I was studying in Chennai,(India) ( known as Madras , those days) in IXth standard, and even in those days, my appreciation for nature was in full bloom. I used to climb on the small hill near my house, which is the famous hillock ' St.Thomas Mount', where there is a church in the name of the apostle.
There, I used to sit on a rock and face eastwards and strain my eyes to find whether the sea shore ( which was hardly 15kms away) was visible. I used to imagine that I could not only see the Bay of Bengal, but could even hear the sound of crashing waves. My school friends agreed to my 'findings' and went ahead to confirm that the sound of waves could be clearly audible, on Full Moon nights, when they slept on the terrace !!Such was the fascination for the sea, I decided to cover the distance by cycle from my house to the beach and enjoy time sitting there !.
I set out on a Sunday morning , from my residence , and as usual, nobody knew my programme. By road, to reach the nearest beach, in Adyar was a cycling distance of 15 to 20 Km and it took almost 3 hours for me to reach the place. After the landmark, Theosophical Society, there were only Casuarina Tree plantation and the swishing sounds through the trees from the strong winds, where the road to the beach was deserted, was an out of world experience for me, and I was slightly frightened since no one was there . The famous beach of Marina was, in fact, close by, with the city buzzing nearby and Santhome Church , standing as its landmark.
But, the Adyar beach, which was famously known as the 'Elliots Beach', was less inhabited and no one used to go there , save for some fishermen hamlets. But my natural attraction for dangers was predominant in my spot selection. I reached the Elliots Beach, somewhere around 11 in the morning.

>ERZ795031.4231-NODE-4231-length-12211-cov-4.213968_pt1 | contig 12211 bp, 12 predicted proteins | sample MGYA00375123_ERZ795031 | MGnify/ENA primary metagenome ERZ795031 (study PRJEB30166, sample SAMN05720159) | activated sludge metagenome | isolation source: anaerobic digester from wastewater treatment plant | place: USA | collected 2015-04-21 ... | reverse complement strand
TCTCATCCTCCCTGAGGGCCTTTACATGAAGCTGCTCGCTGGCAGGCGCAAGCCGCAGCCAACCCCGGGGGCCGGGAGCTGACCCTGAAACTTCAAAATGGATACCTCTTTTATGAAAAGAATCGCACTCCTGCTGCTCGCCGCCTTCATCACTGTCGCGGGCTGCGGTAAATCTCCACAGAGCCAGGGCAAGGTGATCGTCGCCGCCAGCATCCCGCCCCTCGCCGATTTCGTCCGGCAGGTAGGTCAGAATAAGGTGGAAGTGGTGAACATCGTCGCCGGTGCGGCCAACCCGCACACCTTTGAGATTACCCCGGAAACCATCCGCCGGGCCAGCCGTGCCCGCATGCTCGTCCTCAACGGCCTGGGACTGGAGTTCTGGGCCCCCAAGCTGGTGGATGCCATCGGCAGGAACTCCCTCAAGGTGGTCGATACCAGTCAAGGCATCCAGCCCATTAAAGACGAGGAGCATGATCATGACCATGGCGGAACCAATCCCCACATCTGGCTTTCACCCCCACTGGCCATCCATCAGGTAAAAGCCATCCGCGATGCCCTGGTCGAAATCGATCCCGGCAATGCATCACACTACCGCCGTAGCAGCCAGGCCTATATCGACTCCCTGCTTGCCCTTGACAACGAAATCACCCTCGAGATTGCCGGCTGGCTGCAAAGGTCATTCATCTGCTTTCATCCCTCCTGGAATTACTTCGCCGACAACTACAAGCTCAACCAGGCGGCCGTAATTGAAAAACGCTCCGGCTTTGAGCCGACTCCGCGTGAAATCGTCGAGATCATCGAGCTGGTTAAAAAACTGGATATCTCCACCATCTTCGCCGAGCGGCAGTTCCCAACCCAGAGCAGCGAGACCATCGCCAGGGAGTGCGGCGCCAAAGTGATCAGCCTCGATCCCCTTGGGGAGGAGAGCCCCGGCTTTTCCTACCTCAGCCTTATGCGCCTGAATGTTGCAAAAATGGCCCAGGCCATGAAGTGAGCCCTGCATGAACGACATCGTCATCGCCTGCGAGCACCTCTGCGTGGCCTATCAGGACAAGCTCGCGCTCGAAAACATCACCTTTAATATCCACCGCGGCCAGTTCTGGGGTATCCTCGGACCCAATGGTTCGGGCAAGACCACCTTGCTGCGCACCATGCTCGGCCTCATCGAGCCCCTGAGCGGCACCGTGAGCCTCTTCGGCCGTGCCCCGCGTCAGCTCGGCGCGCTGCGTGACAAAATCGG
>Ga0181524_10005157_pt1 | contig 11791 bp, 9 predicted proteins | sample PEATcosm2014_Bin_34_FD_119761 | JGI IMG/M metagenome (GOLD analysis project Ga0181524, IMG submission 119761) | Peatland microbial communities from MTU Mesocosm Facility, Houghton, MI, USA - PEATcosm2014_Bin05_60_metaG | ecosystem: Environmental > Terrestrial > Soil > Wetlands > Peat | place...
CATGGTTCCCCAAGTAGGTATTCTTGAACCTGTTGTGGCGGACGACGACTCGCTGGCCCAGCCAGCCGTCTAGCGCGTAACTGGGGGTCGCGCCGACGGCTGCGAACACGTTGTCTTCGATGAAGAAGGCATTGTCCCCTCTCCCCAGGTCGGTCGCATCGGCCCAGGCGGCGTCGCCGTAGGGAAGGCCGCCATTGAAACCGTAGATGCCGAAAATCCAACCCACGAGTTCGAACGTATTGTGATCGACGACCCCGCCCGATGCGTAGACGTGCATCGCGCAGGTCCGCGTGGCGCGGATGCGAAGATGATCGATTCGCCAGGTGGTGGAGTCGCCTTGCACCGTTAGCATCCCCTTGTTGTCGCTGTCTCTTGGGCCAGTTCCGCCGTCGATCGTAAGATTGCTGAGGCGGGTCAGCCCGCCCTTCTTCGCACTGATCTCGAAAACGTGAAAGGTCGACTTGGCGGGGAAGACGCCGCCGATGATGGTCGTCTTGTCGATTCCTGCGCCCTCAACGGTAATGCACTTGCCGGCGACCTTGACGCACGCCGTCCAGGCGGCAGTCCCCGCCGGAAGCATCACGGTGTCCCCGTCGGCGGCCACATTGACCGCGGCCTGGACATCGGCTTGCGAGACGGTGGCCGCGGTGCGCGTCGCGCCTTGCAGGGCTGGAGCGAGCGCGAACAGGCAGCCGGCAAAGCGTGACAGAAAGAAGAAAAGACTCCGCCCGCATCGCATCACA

What a beautiful sight ! The roaring waves as they crashed on to the shore was a mind-filling sight ! I quietly went near a small building and sat down there and watched. Since I did not know swimming, I was very afraid to go near the sea. I enjoyed its beauty from a safe distance.
After , may be an hour, when I looked around, I observed that the small building was , in fact, a stone memorial . in memory of a Dutch Sailor ' Karl Schmidt' who lost his life, rescuing a drowning swimmer. The name of the sailor is not recorded here from my memory, ( I must mention here that I have found out his name from the free encyclopedia- WIKIPEDIA- today , to write this article ) though , I remember vividly that the building was a memorial for someone, who died in the sea, trying to rescue some one. There was also a warning note , nearby, cautioning all those who visited the beach, not to go for swimming inside the sea, due strong water currents. I returned back to my house, in the afternoon. Now the beach is overcrowded.
It is known as Besant Nagar, with a cluster of colonies and crowded houses and maddening traffic. No Casuarina trees and no eerie sounds !!.Today, I just remembered my trip to this beach and knowing the details of memorial, I thought that the gentleman who died in the sea must have been Mr.Elliot and the beach was named after him. I tried to gather the details, through Google, from the WIKIPEDIA , free encyclobedia.
I typed out the name Edward Elliot . ( where did Edward come from , in all this,is something which I cannot say. ) There were a few pages on this name, and I selected one.It read: SACRED TO THE MEMORY OF EVERETT EDWARD ELLIOT OF THE HEROIC CREW S.S. TITANIC, DIED ON DUTY, APRIL-15, 1912, AGE: 24 YEARS.
'EACH MAN STOOD AT HIS POST WHILE ALL THE WEAKER ONES WENT BY AND SHOWED ONCE MORE TO ALL THE WORLD, HOW ENGLISHMEN SHOULD DIE '.There was nothing else ! I had a premonition that this same Elliot should have been re-born ( I have a strong faith in re-birth) and came to India during British Rule and the name Elliots Beach should have some mysterious connection with this again !.But, when I searched, the name of Mr. Karl Schmidt appeared, but strangely, the memorial is for the same reason ! I do not read between lines. It is your job.Regards.
By: Ramani Iyer